“Prior to April 2007, many Catholics had probably never heard of the International Theological Commission (ITC), a group of thirty theologians from around the world chosen by the Pope as a kind of advisory committee. But the most recent document by the ITC, published with papal approval on April 19, 2007, got a lot of attention—as well it should. Its subject is a tender one: “The Hope of Salvation for Infants Who Die Without Being Baptized.” To Catholic parents who have lost a child to miscarriage, stillbirth, Sudden Infant Death Syndrome, or some other tragedy prior to baptism, such hope is a healing balm for a wounded heart.
Interest in this recent document is understandable, and most people have learned of it through the news media. While many articles written since the document’s publication summarize its contents accurately, many do not. A Google news search reveals headlines such as, “Pope Changes Church Teaching on Limbo,” and “The Church Abandons Limbo.” Such headlines can easily give the impression that 1) Limbo was a defined doctrine of the Church, and 2) the Pope has the authority to change—even to reverse—defined doctrine. A May 4 Washington Post article by Alan Cooperman included the statement “limbo is a ‘problematic’ concept that Catholics are free to reject.”
Beyond the headlines you encounter even larger problems. An April 21 Associated Press article by Nicole Winfield quotes Fr. Richard McBrien (professor of theology at Notre Dame and noted dissenter) as saying, “If there’s no limbo and we’re not going to revert to St. Augustine’s teaching that unbaptized infants go to hell, we’re left with only one option, namely, that everyone is born in the state of grace . . . Baptism does not exist to wipe away the ‘stain’ of original sin, but to initiate one into the Church.” On the other end of the spectrum, Kenneth Wolfe, columnist for The Remnant, was quoted in Cooperman’s article as saying, “The Vatican is suggesting that salvation is possible without baptism. That is heresy.”
These characterizations notwithstanding, the ITC makes no rulings (and does not have the authority to do so). “The Hope of Salvation” in fact reiterates and builds upon the Catholic tradition. It neither categorically rejects Limbo nor denies the necessity of baptism. Rather, it offers reasons to hope that God may provide a way of salvation to those little ones whose lives ended before baptism was possible.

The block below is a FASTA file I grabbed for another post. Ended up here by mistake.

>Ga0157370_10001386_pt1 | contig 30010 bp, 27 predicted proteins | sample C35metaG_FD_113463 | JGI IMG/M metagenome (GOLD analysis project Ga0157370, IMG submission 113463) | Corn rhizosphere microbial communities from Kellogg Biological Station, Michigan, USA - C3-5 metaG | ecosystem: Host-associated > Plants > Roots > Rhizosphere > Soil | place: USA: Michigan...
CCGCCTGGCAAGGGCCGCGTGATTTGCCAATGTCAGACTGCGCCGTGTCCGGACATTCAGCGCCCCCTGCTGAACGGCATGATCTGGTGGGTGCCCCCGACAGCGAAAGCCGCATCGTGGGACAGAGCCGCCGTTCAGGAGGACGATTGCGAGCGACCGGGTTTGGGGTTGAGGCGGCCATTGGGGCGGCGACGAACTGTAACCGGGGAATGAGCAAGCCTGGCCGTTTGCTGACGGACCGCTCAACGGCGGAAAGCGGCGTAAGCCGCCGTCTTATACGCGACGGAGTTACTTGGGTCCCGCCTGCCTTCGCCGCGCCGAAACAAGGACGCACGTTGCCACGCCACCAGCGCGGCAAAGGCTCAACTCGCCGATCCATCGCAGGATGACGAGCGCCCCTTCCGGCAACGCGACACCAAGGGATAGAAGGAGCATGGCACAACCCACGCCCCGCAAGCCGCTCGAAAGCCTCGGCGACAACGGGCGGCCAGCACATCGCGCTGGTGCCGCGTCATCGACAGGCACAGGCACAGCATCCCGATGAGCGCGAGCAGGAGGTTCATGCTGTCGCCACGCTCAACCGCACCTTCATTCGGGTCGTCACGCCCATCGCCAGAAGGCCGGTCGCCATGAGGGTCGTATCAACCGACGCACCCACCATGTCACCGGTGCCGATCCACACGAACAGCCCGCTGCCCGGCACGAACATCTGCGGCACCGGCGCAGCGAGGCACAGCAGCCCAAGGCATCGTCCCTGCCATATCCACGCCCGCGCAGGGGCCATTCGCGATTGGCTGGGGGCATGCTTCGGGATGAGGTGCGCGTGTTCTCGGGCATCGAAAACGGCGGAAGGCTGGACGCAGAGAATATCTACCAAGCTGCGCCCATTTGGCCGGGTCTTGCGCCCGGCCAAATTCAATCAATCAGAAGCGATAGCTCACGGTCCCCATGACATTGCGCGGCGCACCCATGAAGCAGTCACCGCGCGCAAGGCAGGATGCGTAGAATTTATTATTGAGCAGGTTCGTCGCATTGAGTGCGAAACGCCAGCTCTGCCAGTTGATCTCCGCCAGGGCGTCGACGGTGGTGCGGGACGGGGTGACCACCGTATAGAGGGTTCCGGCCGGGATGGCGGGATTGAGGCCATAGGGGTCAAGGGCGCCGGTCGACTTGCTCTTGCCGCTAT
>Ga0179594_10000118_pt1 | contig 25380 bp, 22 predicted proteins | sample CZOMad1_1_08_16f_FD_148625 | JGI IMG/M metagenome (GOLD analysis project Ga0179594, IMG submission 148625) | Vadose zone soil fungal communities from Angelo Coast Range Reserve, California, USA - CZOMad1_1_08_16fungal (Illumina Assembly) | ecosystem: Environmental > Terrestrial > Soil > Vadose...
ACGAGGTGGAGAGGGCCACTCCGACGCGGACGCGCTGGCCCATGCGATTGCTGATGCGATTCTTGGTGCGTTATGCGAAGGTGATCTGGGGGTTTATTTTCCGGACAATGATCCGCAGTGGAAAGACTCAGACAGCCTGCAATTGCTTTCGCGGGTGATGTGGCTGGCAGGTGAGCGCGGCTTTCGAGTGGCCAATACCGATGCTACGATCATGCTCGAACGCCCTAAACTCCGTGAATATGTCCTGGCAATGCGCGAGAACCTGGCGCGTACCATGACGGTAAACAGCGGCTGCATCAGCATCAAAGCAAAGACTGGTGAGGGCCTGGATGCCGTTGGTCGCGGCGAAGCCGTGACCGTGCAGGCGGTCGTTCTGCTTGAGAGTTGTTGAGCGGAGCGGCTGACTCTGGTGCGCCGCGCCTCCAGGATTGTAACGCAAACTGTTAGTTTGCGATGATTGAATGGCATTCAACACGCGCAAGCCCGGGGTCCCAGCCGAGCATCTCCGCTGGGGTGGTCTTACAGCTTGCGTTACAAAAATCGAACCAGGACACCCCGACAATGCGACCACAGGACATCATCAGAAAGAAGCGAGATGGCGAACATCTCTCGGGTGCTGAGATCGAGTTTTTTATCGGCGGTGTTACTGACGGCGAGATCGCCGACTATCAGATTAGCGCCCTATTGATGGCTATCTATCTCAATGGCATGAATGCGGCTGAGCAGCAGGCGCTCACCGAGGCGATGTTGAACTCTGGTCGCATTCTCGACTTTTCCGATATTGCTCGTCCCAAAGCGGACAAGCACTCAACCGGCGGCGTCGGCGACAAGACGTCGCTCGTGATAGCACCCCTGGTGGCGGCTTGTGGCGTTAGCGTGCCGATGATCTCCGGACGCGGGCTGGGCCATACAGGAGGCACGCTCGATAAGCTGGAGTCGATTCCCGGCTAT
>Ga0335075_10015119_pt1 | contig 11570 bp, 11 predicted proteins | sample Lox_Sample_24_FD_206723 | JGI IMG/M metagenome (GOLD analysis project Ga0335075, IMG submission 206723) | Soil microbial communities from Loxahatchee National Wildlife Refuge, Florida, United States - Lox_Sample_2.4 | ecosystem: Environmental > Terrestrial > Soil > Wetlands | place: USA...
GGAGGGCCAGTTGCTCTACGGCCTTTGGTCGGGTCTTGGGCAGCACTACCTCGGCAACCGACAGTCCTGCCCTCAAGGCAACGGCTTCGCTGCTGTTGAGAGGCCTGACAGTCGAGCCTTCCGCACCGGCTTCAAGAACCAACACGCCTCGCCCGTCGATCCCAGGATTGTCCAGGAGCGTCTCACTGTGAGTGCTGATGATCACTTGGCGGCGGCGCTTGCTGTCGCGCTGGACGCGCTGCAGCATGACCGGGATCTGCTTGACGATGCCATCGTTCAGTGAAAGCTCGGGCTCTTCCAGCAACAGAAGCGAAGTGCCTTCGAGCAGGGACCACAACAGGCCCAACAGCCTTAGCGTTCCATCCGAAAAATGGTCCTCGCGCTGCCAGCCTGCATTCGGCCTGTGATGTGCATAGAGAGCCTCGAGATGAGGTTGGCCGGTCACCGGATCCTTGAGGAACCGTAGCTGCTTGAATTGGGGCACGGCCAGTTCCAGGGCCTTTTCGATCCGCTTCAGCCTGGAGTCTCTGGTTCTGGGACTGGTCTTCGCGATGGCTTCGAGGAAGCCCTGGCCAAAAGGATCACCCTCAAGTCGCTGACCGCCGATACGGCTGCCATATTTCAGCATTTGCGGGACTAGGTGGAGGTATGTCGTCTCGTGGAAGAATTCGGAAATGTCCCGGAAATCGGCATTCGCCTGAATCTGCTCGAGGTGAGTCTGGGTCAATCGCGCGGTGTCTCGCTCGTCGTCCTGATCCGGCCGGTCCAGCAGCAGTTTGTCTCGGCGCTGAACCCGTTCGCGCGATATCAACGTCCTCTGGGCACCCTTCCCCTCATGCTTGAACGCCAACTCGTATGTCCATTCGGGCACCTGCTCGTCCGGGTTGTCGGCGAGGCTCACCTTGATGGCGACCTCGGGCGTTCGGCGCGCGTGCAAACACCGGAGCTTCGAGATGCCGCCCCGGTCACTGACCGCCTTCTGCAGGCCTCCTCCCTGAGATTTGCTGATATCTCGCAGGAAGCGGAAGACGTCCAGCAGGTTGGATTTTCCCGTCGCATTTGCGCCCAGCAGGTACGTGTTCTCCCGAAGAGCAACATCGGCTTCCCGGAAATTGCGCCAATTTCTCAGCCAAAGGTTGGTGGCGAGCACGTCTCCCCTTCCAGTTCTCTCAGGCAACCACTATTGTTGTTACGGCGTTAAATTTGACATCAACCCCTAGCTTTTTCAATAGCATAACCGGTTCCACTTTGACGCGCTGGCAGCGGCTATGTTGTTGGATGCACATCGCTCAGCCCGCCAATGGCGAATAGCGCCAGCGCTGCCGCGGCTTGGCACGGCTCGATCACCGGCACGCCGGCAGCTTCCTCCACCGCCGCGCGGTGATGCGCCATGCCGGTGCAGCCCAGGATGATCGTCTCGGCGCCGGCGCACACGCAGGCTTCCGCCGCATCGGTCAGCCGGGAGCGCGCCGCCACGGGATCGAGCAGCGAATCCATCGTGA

Augustine: No Middle Ground
Debate regarding the fate of infants who die before baptism dates back to the late fourth century, and the famous conflict between Pelagius and St. Augustine. Pelagius asserted that man is capable of living a perfect moral life by virtue of his natural reason and will alone and is not wounded by original sin.
In opposition to Pelagius, St. Augustine successfully defended the reality of original sin using Scripture and the Tradition of the Church. The Apostolic practice of infant baptism was evidence of the Church’s belief that even these youngest ones stood in need of a Savior. Without original sin, baptism could only affect the forgiveness of our personal sins. Infant baptism makes no sense without original sin. In his teaching against the Pelagian heresy, Augustine affirmed the necessity of this ancient practice. If an infant died unbaptized, he died in a state of sin, and was therefore destined to eternal damnation. He denied the existence, “between damnation and the kingdom of heaven [of] some middle place of rest and happiness . . . For this is what the heresy of Pelagius promised them” (On the Soul and its Origin 1.9).
Augustine’s position is not quite as harsh as it seems. In Contra Julianum 5.11, he writes, “Who can doubt that non-baptized infants, having only original sin and no burden of personal sins, will suffer the lightest condemnation of all? I cannot define the amount and kind of their punishment, but I dare not say it were better for them never to have existed than to exist there” (qtd. in John Randolph Willis, The Teachings of the Church Fathers, 245).
Aquinas: Privation, not Punishment
Later theologians developed Augustine’s thoughts, defining damnation as essentially the deprivation of the Beatific Vision, which does not necessarily involve any positive punishment. Distinctions were made between the pain of sense, describing the torments suffered by condemned sinners, and the pain of loss, which is sorrow over being absent from God’s presence.
By the thirteenth century, the dominant view was that unbaptized infants would suffer only the pain of loss. In 1201 Pope Innocent III expressed this opinion in a letter to the archbishop of Arles. Actual sin, the Holy Father asserted, is punished by the eternal torment of hell; original sin, however, is punished by the loss of the vision of God.